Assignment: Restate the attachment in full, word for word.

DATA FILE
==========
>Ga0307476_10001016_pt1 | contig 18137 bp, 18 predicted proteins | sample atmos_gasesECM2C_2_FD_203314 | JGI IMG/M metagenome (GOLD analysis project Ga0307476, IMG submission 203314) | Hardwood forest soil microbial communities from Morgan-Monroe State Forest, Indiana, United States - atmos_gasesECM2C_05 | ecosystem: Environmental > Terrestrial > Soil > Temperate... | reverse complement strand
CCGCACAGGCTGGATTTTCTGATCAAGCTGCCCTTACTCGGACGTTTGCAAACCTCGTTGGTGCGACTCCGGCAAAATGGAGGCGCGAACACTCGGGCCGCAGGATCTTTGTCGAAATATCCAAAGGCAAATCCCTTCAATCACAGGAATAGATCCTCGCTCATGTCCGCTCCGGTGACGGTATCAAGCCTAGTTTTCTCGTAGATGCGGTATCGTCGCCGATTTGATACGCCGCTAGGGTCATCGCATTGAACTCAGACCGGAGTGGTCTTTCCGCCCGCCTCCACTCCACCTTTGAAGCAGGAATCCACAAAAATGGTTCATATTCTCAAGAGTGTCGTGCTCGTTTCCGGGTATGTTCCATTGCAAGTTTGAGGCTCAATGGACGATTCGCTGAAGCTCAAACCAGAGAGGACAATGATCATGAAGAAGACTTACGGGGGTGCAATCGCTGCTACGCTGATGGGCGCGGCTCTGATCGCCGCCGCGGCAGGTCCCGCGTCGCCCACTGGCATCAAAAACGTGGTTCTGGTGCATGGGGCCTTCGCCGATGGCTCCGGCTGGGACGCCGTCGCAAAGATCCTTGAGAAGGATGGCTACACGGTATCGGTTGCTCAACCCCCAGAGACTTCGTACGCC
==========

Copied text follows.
>Ga0307476_10001016_pt1 | contig 18137 bp, 18 predicted proteins | sample atmos_gasesECM2C_2_FD_203314 | JGI IMG/M metagenome (GOLD analysis project Ga0307476, IMG submission 203314) | Hardwood forest soil microbial communities from Morgan-Monroe State Forest, Indiana, United States - atmos_gasesECM2C_05 | ecosystem: Environmental > Terrestrial > Soil > Temperate... | reverse complement strand
CCGCACAGGCTGGATTTTCTGATCAAGCTGCCCTTACTCGGACGTTTGCAAACCTCGTTGGTGCGACTCCGGCAAAATGGAGGCGCGAACACTCGGGCCGCAGGATCTTTGTCGAAATATCCAAAGGCAAATCCCTTCAATCACAGGAATAGATCCTCGCTCATGTCCGCTCCGGTGACGGTATCAAGCCTAGTTTTCTCGTAGATGCGGTATCGTCGCCGATTTGATACGCCGCTAGGGTCATCGCATTGAACTCAGACCGGAGTGGTCTTTCCGCCCGCCTCCACTCCACCTTTGAAGCAGGAATCCACAAAAATGGTTCATATTCTCAAGAGTGTCGTGCTCGTTTCCGGGTATGTTCCATTGCAAGTTTGAGGCTCAATGGACGATTCGCTGAAGCTCAAACCAGAGAGGACAATGATCATGAAGAAGACTTACGGGGGTGCAATCGCTGCTACGCTGATGGGCGCGGCTCTGATCGCCGCCGCGGCAGGTCCCGCGTCGCCCACTGGCATCAAAAACGTGGTTCTGGTGCATGGGGCCTTCGCCGATGGCTCCGGCTGGGACGCCGTCGCAAAGATCCTTGAGAAGGATGGCTACACGGTATCGGTTGCTCAACCCCCAGAGACTTCGTACGCC